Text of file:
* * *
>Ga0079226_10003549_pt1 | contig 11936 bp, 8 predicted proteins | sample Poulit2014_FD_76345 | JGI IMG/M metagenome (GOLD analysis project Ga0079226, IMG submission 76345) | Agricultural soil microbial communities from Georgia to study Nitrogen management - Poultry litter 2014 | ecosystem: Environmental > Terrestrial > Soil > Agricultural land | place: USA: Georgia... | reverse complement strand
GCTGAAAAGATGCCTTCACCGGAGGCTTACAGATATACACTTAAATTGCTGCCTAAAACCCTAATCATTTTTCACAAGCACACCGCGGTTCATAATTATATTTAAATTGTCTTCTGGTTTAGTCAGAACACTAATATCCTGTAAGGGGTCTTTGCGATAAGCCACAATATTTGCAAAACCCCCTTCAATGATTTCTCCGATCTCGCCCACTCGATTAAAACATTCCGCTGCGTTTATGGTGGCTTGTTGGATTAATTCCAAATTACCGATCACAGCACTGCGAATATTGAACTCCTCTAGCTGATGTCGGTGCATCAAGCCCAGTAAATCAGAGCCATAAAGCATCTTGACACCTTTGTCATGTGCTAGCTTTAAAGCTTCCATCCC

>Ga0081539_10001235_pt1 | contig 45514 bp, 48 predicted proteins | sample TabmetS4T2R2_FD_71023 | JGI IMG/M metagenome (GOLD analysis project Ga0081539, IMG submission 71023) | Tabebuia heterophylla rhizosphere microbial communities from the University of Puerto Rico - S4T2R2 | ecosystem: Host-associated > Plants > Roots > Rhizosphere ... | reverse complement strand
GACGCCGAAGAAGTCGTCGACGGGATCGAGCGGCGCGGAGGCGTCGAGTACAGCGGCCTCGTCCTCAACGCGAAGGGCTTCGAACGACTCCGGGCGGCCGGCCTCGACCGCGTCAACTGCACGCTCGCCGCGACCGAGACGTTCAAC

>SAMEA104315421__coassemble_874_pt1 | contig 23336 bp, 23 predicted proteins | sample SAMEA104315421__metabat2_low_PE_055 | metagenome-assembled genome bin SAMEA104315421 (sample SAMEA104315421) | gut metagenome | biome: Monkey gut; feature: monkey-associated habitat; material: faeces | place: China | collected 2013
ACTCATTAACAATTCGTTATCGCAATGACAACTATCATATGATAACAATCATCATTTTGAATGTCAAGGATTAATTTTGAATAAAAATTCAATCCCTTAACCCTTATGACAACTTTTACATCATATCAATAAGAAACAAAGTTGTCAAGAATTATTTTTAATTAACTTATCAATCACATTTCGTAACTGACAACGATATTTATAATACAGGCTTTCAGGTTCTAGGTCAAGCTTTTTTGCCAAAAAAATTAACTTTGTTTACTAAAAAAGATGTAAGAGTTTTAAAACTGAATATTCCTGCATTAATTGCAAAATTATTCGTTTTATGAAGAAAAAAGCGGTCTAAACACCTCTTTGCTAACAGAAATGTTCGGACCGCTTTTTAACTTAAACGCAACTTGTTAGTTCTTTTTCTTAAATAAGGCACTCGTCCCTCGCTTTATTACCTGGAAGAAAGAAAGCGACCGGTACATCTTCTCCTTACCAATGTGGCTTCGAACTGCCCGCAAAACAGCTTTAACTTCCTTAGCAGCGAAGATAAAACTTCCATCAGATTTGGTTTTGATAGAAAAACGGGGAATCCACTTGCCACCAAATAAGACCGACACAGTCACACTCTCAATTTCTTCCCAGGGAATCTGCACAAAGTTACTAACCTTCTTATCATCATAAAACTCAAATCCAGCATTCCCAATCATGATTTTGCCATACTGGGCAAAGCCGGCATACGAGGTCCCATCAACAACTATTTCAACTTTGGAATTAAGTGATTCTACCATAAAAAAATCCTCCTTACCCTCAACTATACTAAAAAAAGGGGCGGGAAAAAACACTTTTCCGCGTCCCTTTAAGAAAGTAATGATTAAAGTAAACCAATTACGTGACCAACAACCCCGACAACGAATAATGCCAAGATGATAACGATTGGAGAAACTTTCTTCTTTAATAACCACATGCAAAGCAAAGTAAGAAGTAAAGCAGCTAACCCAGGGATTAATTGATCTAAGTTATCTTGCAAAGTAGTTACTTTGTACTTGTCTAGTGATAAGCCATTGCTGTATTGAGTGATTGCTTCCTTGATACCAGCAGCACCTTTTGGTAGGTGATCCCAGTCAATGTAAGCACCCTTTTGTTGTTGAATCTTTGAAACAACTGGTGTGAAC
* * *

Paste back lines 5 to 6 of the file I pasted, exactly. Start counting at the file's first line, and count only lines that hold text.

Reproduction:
>SAMEA104315421__coassemble_874_pt1 | contig 23336 bp, 23 predicted proteins | sample SAMEA104315421__metabat2_low_PE_055 | metagenome-assembled genome bin SAMEA104315421 (sample SAMEA104315421) | gut metagenome | biome: Monkey gut; feature: monkey-associated habitat; material: faeces | place: China | collected 2013
ACTCATTAACAATTCGTTATCGCAATGACAACTATCATATGATAACAATCATCATTTTGAATGTCAAGGATTAATTTTGAATAAAAATTCAATCCCTTAACCCTTATGACAACTTTTACATCATATCAATAAGAAACAAAGTTGTCAAGAATTATTTTTAATTAACTTATCAATCACATTTCGTAACTGACAACGATATTTATAATACAGGCTTTCAGGTTCTAGGTCAAGCTTTTTTGCCAAAAAAATTAACTTTGTTTACTAAAAAAGATGTAAGAGTTTTAAAACTGAATATTCCTGCATTAATTGCAAAATTATTCGTTTTATGAAGAAAAAAGCGGTCTAAACACCTCTTTGCTAACAGAAATGTTCGGACCGCTTTTTAACTTAAACGCAACTTGTTAGTTCTTTTTCTTAAATAAGGCACTCGTCCCTCGCTTTATTACCTGGAAGAAAGAAAGCGACCGGTACATCTTCTCCTTACCAATGTGGCTTCGAACTGCCCGCAAAACAGCTTTAACTTCCTTAGCAGCGAAGATAAAACTTCCATCAGATTTGGTTTTGATAGAAAAACGGGGAATCCACTTGCCACCAAATAAGACCGACACAGTCACACTCTCAATTTCTTCCCAGGGAATCTGCACAAAGTTACTAACCTTCTTATCATCATAAAACTCAAATCCAGCATTCCCAATCATGATTTTGCCATACTGGGCAAAGCCGGCATACGAGGTCCCATCAACAACTATTTCAACTTTGGAATTAAGTGATTCTACCATAAAAAAATCCTCCTTACCCTCAACTATACTAAAAAAAGGGGCGGGAAAAAACACTTTTCCGCGTCCCTTTAAGAAAGTAATGATTAAAGTAAACCAATTACGTGACCAACAACCCCGACAACGAATAATGCCAAGATGATAACGATTGGAGAAACTTTCTTCTTTAATAACCACATGCAAAGCAAAGTAAGAAGTAAAGCAGCTAACCCAGGGATTAATTGATCTAAGTTATCTTGCAAAGTAGTTACTTTGTACTTGTCTAGTGATAAGCCATTGCTGTATTGAGTGATTGCTTCCTTGATACCAGCAGCACCTTTTGGTAGGTGATCCCAGTCAATGTAAGCACCCTTTTGTTGTTGAATCTTTGAAACAACTGGTGTGAAC